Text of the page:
The Checkup Insights: Queensland playing catch up with Assisted Reproductive Technology regulation

21 May 2024

What could new proposed legislation mean for Queenslanders?

Queensland looks set to join other Australian states with the introduction of proposed new legislation regulating Assisted Reproductive Technology (ART).

In May 2024, the Queensland Government announced that an Assisted Reproductive Technology Bill is in the works. While the detail of the proposed Bill is limited, we understand it will likely seek to capture accessing and licensing ART services, storage and use of sperm, eggs and embryos, posthumous and ante-mortem retrieval and use of gametes, and information requirements. The Queensland Government also hopes to use the Bill to introduce a central donor conception register allowing donor-conceived people to have access to information enabling them to track their genetic origins.

The proposed Bill will introduce a regulatory framework for ART providers including registration, licensing, compliance, monitoring and enforcement. A similar approach has been adopted by other Australian states and territories including the introduction of registers of registered providers and penalties for unregistered providers.

Regulation of ART providers in Queensland

Queensland ART providers are currently regulated via a national and self-regulated framework consisting of:

  • The Ethical Guidelines on the Use of Reproductive Technology in Clinical Practice and Research published by the National Health and Medical Research Council (NHRMC), and
  • The Code of Practice for Assisted Reproductive Technology Units by the Reproductive Technology Accreditation Committee (RTAC) which is a professional group of the Fertility Society of Australia and New Zealand.

The RTAC makes a publicly available list of RTAC accredited ART providers.

It is anticipated that the new Bill would give Queensland Health various compliance and enforcement powers, such as to inspect premises, impose conditions and suspend or cancel an ART provider’s licence in the event of non compliance.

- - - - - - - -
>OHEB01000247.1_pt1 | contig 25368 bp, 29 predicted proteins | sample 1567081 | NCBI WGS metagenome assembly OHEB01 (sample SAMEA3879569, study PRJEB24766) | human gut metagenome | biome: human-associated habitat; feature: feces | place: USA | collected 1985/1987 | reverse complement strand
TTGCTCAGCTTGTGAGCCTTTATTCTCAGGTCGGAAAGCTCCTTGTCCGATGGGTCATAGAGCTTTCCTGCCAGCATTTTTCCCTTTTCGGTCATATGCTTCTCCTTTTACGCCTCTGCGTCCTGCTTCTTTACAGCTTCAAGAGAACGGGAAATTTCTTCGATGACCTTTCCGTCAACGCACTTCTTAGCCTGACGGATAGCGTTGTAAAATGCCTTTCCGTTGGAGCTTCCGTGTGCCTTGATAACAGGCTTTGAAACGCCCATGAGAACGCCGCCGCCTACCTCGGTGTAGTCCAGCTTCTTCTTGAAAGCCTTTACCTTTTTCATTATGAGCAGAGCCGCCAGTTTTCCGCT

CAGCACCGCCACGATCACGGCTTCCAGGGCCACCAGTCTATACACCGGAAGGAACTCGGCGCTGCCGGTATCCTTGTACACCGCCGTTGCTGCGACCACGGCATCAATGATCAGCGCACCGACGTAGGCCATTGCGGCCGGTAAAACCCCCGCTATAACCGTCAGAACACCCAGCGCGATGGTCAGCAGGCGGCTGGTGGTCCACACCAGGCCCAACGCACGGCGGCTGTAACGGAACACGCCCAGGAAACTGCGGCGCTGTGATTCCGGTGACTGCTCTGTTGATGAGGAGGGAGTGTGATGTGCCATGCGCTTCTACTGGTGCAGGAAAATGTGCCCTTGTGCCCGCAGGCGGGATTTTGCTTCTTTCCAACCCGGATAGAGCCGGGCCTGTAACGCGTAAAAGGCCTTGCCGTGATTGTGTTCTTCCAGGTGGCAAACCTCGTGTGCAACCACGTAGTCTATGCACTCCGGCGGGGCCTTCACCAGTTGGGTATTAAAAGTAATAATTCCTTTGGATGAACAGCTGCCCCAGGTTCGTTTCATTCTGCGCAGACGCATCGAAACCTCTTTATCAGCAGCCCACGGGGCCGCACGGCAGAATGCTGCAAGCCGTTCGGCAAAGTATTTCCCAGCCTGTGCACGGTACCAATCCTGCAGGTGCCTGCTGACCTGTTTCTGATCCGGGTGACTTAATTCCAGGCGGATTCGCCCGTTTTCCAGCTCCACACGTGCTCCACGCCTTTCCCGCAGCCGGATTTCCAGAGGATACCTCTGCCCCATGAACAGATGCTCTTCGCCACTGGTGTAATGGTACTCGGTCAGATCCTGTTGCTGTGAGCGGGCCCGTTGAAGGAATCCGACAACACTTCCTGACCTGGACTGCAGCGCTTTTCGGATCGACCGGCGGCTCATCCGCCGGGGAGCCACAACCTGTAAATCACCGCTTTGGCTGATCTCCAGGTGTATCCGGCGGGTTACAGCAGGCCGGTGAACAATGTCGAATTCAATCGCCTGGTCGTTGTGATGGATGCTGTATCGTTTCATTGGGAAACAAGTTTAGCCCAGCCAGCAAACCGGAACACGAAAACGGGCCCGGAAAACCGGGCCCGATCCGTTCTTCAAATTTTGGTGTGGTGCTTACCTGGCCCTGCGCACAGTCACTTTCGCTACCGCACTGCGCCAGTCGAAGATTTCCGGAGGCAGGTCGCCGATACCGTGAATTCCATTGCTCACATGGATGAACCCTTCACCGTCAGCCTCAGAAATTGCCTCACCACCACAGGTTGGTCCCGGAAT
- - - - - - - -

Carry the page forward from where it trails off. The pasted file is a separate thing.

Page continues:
Position across Australia

South Australia, New South Wales and Victoria have legislation which provides for the regulatory framework of ART providers, central registers of donors, and the creation of statutory agencies and committees. Most recently, in March 2024, the Australian Capital Territory joined the ranks and introduced the Assisted Reproductive Technology Act 2024 (ACT). At the time of publication, there is no legislation regulating ART providers in the Northern Territory and Tasmania.

Across the states and territory that have introduced legislation regulating ART providers, the penalties for providing unregistered ART services range from $32,000 - $162,000 and/or imprisonment between 2 – 5 years. It will be interesting to see whether Queensland will adopt a similar approach.

Next steps for Queensland

The proposed draft Bill and following legislation will be watched closely by Queensland health professionals and fertility clinics.

Stay tuned for regular updates on developments as they occur.

If you would like to know more about regulation of ART providers in your state or territory, or you’re after specific advice, please contact the authors or one of our Health Law experts.

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